Note house right beside it has something, possibly a car, under a cover as well, home and yard upkeep looks about the same. Codes vary, I had a neighbor who had a large boat under a cover next to their house for as long as I can remember, they took it with them when they eventually moved away, which was the first time I ever saw it uncovered. They most assuredly weren’t hoarders. Maybe it was against code for all I know, but they were good neighbors to everyone on the block, so I imagined no one ever went around their backs and complained about it being there.
Matt, it’s rare I agree with you on anything but today’s that day! Don’t worry about it, this is a house with ONE solitary car in front of it, how that’s a hoarder I don’t know, if the car is licensed it’s probably perfectly legal to keep it there, maybe even if not, who cares what they do on their own property, presumably the owner paid for the car and can do with it as they wish. Maybe they just drive to church on Sunday, who knows, and a windstorm blew the cover partially off…Presumably this is in Vancouver where the moss grows fast and furious.
Of your two respondents somehow jumping to wild conclusions and accusing the owner of being a hoarder one owns at least three cars by their own count, the other has at least half a dozen if not closer to ten on their property/street. At what point does the car-to-owner ratio veer into hoarder status? Or what exactly makes one person a “collector” vs a “hoarder”? You yourself have two cars for one person, oh no, better get a psych evaluation done! 🙂
Everybody’s all about freedom until there’s a picture of ONE car with a cover on it and some moss in a perhaps north-facing driveway, then all of a sudden the state should get involved because things are clearly derelict? Jeez. People need to get a grip, hopefully they don’t get old themselves and have higher priorities than clearing moss and tucking in a cover that’s ostensibly protecting the car. Everyone should be so lucky.
Seriously people. Take a deep breath and step back. It’s just a shitty old car. Somebody besides you owns it. It’s not that important in the big scheme of things. It would do all of us a lot of good if people could just take a deep breath and step back. Just sayin’.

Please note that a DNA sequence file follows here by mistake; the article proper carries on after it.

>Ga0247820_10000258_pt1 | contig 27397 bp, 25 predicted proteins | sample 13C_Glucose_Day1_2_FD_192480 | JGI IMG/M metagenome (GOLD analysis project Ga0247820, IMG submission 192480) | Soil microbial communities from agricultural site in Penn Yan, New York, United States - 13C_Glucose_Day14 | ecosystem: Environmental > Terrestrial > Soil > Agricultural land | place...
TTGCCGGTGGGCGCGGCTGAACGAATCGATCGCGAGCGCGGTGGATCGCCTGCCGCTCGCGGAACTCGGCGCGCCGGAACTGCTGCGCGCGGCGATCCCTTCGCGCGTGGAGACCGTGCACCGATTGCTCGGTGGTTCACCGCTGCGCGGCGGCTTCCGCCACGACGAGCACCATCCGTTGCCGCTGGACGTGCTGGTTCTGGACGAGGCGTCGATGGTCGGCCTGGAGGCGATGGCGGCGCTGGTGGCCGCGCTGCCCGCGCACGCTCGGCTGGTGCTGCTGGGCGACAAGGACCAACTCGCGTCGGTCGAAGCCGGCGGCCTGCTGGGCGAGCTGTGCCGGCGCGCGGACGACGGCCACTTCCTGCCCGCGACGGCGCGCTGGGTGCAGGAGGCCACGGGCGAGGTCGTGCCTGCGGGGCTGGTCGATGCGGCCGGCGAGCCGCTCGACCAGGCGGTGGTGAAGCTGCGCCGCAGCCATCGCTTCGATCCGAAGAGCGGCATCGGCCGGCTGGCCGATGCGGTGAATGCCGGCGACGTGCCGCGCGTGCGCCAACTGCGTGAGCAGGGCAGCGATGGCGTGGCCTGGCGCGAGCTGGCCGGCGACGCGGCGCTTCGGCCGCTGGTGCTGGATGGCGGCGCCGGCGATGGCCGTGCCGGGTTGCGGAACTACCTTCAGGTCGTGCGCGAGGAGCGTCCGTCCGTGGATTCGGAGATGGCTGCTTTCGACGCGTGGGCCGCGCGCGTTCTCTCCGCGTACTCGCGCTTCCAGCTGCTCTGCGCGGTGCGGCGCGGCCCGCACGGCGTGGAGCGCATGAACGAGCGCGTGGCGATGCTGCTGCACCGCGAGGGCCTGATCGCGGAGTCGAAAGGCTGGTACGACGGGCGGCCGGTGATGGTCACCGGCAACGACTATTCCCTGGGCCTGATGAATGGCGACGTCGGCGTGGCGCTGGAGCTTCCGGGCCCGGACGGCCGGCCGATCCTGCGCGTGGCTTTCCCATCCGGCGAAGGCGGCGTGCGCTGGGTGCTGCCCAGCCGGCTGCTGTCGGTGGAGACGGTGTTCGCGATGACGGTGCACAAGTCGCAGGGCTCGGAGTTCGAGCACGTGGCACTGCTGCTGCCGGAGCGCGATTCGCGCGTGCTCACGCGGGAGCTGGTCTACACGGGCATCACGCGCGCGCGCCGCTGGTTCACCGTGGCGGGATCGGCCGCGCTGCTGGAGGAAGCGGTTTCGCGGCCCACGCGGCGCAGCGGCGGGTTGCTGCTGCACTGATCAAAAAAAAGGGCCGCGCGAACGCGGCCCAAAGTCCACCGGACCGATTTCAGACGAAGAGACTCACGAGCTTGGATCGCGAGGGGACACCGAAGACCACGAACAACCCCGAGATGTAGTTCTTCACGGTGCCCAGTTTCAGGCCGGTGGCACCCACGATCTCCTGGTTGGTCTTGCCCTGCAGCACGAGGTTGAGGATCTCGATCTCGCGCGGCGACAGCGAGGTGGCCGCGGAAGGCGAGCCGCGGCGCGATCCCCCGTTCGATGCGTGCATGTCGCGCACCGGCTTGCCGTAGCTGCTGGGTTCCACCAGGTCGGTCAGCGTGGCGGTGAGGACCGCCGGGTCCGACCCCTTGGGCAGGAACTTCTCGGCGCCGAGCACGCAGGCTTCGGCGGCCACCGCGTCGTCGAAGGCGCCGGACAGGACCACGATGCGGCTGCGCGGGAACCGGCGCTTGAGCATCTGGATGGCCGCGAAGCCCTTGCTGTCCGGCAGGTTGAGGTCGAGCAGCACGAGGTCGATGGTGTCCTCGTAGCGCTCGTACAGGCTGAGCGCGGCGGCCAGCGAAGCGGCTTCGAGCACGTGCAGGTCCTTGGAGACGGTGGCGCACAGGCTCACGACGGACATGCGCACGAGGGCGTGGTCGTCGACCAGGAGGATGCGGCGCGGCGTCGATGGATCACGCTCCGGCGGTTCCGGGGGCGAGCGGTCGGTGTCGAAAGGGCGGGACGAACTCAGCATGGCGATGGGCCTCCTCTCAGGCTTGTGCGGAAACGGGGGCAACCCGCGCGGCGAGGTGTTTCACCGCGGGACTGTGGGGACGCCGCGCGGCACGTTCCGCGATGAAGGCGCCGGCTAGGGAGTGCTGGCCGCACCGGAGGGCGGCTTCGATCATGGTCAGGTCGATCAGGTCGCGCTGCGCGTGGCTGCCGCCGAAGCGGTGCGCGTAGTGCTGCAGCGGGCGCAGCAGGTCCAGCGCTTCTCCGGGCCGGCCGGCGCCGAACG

Haha. I guess Jim told me.
Daniel, you could have done us all a favor and just pulled the cover back over it and then kept walking. 🙂
You and I disagree on a few things, but on these early Panther Lincolns, there is no daylight between us.
In terms of electrical and mechanical rectitude; tacky and pretentious appointments; and build quality, I have a very dim and scornful view of them. But I do like the basic design, with all its rectilinear creases and corners. Is that a match? Either way, fasten your seatbelt; there’ll be more.
We disagree here – I like creases and corners, but find them done better on either the Continental Mark V or the 1980 Cordoba. The Mark VI just never worked for me in its styling (or in any other way). OK, I guess it is more attractive than the (slightly) larger 1980-81 Town Coupe.
I came across a Mark VI in beautiful condition (and a great color too) recently, so I’ll just post this picture as a counterbalance to your laid-up Lincoln.
What a beauty! Thanks for sharing this to balance ALL of the negativity. 👍.
When new a friend got hit in the front end of his Mark IV. Grille was caved in. Another friend said it looked like a land locked tuna sucking air! 😮🐟😲.Hope someone saves this Mark. Unlike many, I believe that vintage upscale vehicles are something never to be equalled. If local ordinances would permit, I would have a GREAT AMERICAN LAND YACHT in my front yard as a lawn ornament, even if not running. 😉.
I’ll never understood why the Mark VI gets so trashed whereas the Town Car from this era is highly respected, especially compared to the concurrent big RWD Cadillacs and their unfortunate slate of engines. The two Lincolns are basically the same car, especially in four-door guise. Of the two, I prefer the Mark VI’s front styling (which is more in keeping with pre-downsized late ’70s Lincolns (and Marks throughout the decade), and I prefer the Mark’s oval opera window to the TC’s vertical slat (again, the oval is a ’70s Lincoln touchstone). Only in back does the Town Car’s full-width taillamp look better than the Mark VI’s fake spare tire. Inside, the Mark was more luxurious. It’s the big ’80-83 Lincoln to have IMO.
I think their sameness is a major factor, previous Marks were all something special, dedicated personal coupes from the Continental’s luxury sedan/limousine appeal, but the Mark VI was simply a Continental with a different trim. In a sense the Mark flourishes made the Continental/Town Car more appealing but at the cost of the distinctiveness of the Mark series.